Oscar Viewership Rises 4% As ‘Oppenheimer’-Dominated Ceremony Starts An Hour Earlier

It’s not the near sweep that Oppenheimer had, but ABC certainly has something to celebrate out of last night’s Academy Awards.

With the final numbers in, 19.5M viewers tuned in to watch the 2024 Oscars, according to Nielsen data. That’s a 4% win over the 18.8 million who tuned in for the 95th annual Academy Awards in 2023, propelling the show to a 4-year audience high.

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The telecast also was at a 3.8 demo rating, compared with last year’s 4.0 — down, but not by much.

Perhaps it was naked John Cena or Ryan Gosling’s energizing performance of Barbie‘s “I’m Just Ken” that pushed the audience over the edge.

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It probably didn’t hurt that the 2024 Oscars saw blockbusters like Christopher Nolan’s bio of the man who created the atom bomb and Greta Gerwig’s Barbie as serious main contenders — a rarity in recent years of big movies being up for big prizes.

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Whatever the reason or reasons, with this lift, ABC finally has the bragging rights to say that this was not one of the least-watched Oscar ceremonies of all time. Viewership has been on a steady incline over the past several years, rising quite heftily from the hostless 2021 Oscars, which drew an audience of 10.4 million.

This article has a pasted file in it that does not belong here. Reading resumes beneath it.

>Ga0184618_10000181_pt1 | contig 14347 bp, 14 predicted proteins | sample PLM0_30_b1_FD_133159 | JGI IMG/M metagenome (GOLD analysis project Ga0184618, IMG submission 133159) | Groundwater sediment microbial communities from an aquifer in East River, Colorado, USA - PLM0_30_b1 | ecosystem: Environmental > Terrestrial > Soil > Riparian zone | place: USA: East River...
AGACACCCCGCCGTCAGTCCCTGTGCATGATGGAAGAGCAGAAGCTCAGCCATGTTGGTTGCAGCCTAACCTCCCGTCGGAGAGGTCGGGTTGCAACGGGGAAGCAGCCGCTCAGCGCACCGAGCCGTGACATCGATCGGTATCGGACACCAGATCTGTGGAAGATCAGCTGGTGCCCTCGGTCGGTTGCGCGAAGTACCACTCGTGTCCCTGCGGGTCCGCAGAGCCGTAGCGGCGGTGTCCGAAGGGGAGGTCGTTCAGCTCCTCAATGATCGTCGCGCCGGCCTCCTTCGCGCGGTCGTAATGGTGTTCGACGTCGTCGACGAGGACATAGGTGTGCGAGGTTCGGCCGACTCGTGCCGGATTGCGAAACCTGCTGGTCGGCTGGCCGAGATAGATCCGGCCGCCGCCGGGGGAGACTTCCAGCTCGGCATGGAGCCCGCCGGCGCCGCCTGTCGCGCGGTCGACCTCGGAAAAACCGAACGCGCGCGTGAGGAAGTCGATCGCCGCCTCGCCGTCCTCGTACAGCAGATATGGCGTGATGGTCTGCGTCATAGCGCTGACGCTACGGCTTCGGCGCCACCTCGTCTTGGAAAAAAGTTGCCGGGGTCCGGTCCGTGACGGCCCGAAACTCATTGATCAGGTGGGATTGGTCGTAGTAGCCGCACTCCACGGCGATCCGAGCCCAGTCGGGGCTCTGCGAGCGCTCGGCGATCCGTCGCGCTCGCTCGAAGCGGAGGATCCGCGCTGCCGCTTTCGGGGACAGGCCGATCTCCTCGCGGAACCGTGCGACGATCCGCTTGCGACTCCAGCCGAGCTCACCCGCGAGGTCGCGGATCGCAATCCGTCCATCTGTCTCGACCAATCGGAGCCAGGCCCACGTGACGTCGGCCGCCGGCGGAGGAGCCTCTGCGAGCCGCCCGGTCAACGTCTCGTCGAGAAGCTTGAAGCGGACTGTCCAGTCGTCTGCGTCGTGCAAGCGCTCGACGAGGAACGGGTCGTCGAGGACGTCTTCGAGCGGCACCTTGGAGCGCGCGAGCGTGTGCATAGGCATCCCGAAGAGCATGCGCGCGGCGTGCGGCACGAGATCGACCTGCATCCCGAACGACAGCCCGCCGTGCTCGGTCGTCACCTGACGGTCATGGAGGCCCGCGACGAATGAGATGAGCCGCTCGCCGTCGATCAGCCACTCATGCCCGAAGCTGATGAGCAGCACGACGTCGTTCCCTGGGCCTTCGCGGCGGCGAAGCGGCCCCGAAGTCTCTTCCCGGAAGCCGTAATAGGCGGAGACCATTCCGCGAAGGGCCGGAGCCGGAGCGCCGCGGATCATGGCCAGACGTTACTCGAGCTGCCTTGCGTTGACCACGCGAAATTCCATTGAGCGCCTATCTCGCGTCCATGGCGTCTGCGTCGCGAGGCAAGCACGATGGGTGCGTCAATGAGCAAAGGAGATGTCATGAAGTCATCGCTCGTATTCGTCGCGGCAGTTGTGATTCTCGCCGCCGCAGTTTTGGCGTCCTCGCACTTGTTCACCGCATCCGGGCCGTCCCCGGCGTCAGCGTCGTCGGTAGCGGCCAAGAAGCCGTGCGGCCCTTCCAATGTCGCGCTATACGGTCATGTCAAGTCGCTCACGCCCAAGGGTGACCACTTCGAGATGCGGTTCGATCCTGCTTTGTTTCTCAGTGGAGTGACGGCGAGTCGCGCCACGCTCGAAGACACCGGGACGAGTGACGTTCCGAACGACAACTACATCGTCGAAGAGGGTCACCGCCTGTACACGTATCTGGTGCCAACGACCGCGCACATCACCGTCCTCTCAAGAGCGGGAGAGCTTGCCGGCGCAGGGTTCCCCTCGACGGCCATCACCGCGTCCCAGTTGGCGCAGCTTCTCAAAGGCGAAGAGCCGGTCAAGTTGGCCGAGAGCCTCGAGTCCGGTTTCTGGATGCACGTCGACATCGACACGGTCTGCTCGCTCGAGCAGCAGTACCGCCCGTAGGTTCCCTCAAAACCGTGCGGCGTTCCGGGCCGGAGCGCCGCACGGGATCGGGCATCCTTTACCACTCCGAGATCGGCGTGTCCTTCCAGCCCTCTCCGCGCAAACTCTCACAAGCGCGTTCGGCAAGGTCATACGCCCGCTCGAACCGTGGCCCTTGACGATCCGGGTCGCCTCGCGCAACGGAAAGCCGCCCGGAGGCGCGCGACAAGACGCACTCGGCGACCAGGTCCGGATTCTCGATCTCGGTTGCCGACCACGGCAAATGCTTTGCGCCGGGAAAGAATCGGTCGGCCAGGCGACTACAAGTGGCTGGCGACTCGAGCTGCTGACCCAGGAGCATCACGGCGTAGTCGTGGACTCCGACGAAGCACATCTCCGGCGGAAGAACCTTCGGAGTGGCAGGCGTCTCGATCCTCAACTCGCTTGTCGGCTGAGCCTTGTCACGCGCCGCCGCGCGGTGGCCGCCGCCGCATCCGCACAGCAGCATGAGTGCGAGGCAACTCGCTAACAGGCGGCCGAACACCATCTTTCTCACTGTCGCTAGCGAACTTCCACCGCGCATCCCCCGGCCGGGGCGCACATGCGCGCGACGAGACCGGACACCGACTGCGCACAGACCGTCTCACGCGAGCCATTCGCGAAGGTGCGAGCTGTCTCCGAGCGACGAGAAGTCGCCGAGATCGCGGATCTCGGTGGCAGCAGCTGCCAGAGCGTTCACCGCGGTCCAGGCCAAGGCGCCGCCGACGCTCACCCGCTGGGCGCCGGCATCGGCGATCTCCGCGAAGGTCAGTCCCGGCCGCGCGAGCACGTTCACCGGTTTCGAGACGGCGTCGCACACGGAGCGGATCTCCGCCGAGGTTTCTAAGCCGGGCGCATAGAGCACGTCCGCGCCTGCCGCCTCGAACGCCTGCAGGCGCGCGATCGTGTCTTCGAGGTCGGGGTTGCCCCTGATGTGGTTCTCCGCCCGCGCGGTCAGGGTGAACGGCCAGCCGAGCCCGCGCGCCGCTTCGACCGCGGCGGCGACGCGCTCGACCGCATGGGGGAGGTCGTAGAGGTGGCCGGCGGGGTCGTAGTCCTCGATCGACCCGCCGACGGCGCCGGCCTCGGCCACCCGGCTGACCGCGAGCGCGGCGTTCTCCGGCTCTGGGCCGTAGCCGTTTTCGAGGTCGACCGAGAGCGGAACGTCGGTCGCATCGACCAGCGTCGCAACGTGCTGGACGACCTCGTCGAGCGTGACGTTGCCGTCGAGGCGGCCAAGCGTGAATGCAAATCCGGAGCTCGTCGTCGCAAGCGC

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In 2022, the year of the slap seen around the world when subsequent Best Actor winner Will Smith took a whack at presenter Chris Rock, viewership leapt up to 16.6M.

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In that context, note that this year’s Oscars started an hour earlier that usual, running from 7 pm ET/4 pm PT to around 10:25 pm ET/7:25 pm PT. Moving the kick-off to earlier Sunday was an attempt to keep the broadcast and hence advertisers and viewers in primetime. That’s a departure from way too many previous years when the Oscars ran well past 11 pm ET.

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Still, even with that and this year’s uptick, it’s unlikely that the Oscars, or any award shows for that matter, will reach the audiences they did a decade ago. The Oscars have been on a steady decline for the past decade, after scoring more than 43M viewers in 2014.

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By 2020, that audience was nearly halved with 23.6M tuning in. The pandemic certainly accelerated that decline, completely tampering the ratings. But now, as today makes clear, they are on track to reach, if not exceed, pre-pandemic levels.

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The audience growth for the Oscars appears to be in line with most award ceremonies over the past year. In January, the Golden Globes was up 50% in viewership to its best in years. Same goes for the Grammys, which made a double-digit jump from the audience two years ago.

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Jimmy Kimmel was back for the fourth time as ABC’s tried-and-true host for the evening, where Oppenheimer and Poor Things were the night’s most decorated films. Oppenheimer took home Best Picture, as well as Best Director and Best Actor for Christopher Nolan and Cillian Murphy, respectively. Meanwhile, Emma Stone nabbed Best Actress for her role as Bella Baxter in Poor Things.

More on those winners here. Check out Deadline’s review of the 96th Academy Awards here too.

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